I was contacted not too long ago and asked to review the film 13 Seconds. It sounded cool so I said I would, and soon after the DVD arrived, and as it lay there on my desk…waiting…nay, in fact begging to be pulled from it’s protective shell and thrust into the DVD player so that it could be perused methodically and analytically by my watchful gaze. And yet for weeks it’s sat here on my desk, lost and lonely in a pile of films that needed to get reviewed for this issue. All this time, it’s laid there patiently, but persistently beckoning for me to place it’s vinylite goodness into my DVD tray, and yet I could not, for I still had many films to review, and time was running short. Now, on this final day before the next issue is to be unveiled, I have at last succumbed to it’s call. I have placed it into the gentle caress of my DVD tray and allowed this film, that has been longing so patiently for my attentions, to wash over my eyes in all of it’s horrific glory.
Ok, enough crap. Here’s the review.
13 Seconds is a story about a band that’s decided to record their next album in some old abandoned school. The band doesn’t seem to get along all that well, or at least certain people in it seem to have problems, and in fact, two of the members brought their girlfriends along even though they had agreed not to.
Here’s a basic rundown of the people in this movie:
Davis is the main character, played by the film’s writer and director, Jeff Thomas. He looks and sounds like a young Emilio Estevez, but I didn’t see him packin’ any trash cans or coaching any kids at hockey, so I know it couldn’t have been him. Then there’s the pissy, bald, alcoholic guy and the heroin addict guy. I don’t remember their names, but they were just victims anyway, so it doesn’t really matter. Then there’s the two girlfriends. The hotter one’s name was Talia, and the one with the funky eyebrow stud was named Kara. They’re both pretty much worthless, but at least they don’t spend the whole movie screaming at every little thing. Oh, and then there’s a guy called Shapiro that looks like Rutger Hauer in a stocking cap. He’s the kinda guy that could suck the life out of a party just by walking in the room because he’s so damn dull and unemotional all the time. Anyway, that rounds out the band and the girlfriends, so let’s move on to the two sound engineers, Gage and Sidetrack. Don’t they sound like a couple of streetcorner informants from Starsky and Hutch? Gage is annoying and Sidetrack is a bitch. Apparently bitches live longer than annoying people, and if that truly is the case, then I think I can look forward to a very long life.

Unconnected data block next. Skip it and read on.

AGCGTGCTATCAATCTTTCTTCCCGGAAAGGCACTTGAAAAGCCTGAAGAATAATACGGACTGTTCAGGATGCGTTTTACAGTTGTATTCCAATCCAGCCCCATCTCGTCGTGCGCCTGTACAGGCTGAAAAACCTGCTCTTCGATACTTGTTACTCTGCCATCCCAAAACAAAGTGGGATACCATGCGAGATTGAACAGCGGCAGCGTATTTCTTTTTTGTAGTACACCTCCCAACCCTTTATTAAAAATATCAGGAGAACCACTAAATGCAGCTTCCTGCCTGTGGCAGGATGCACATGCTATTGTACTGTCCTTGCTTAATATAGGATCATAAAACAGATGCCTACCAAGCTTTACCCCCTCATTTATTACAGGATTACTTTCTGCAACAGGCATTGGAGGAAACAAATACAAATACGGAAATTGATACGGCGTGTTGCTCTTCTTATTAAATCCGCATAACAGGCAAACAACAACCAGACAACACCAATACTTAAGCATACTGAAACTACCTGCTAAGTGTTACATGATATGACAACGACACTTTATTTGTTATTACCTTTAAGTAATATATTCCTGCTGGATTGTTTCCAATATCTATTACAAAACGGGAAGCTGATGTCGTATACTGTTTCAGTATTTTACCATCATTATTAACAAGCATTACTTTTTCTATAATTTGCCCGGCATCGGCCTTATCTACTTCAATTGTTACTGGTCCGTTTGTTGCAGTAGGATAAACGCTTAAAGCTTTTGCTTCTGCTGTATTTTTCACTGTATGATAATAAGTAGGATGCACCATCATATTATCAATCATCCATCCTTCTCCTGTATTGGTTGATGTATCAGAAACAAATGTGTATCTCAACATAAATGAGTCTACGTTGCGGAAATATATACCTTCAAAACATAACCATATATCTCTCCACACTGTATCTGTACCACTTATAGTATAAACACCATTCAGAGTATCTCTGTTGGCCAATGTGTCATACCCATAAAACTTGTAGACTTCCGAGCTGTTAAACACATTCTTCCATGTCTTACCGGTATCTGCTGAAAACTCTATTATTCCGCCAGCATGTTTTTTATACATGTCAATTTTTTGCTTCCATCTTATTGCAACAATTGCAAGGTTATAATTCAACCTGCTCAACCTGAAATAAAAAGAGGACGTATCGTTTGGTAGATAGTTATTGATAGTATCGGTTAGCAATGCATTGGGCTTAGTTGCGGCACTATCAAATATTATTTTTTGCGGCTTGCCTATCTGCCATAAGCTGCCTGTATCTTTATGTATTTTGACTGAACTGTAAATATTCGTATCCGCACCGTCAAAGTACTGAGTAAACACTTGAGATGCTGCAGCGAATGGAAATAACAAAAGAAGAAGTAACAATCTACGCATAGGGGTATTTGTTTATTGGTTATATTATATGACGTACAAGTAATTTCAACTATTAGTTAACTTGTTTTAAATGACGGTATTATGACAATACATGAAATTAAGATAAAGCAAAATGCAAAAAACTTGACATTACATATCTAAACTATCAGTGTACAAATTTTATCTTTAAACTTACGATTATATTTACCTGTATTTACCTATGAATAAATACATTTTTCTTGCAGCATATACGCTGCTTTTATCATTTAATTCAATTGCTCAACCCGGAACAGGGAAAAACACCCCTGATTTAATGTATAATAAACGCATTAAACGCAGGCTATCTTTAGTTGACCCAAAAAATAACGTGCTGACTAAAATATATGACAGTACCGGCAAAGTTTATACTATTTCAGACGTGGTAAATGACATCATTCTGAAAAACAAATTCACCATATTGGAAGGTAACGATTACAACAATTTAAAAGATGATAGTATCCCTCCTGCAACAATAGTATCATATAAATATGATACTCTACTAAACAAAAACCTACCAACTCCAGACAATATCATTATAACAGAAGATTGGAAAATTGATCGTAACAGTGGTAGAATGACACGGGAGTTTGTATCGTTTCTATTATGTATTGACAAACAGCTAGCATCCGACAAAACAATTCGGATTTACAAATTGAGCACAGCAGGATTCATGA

Now with everyone introduced, I can move on to the story itself. Basically the band decided to record in an old silent film theater within an old abandoned school just to have a change of scenery while they recorded their new album. Once they got inside and explored around a bit, the heroin addict guy caught up with Davis and they decided to shoot up to celebrate the launch of their new recording sessions. After that, weird stuff started happening, and then people started to die, and it was all happening just like in Davis’ nightmares. The heroin addict guy got folded in half backwards and dragged under his bed. Then the bald alcoholic guy was laying on his bed and suddenly sprouted an extra arm from his chest cavity, which then promptly began choking him, as though that were necessary after the arm had already gone completely through him. Then the next victim was the annoying sound engineer, Gage, who was cracked in the back of the head, strung up by his feet, had his hands spiked to the wall, his gut cut open, and then just to add insult to injury, he was strangled with his own intestines. Those were some of the more creative deaths in the film. The rest were all just kinda regular killings. So let’s move on.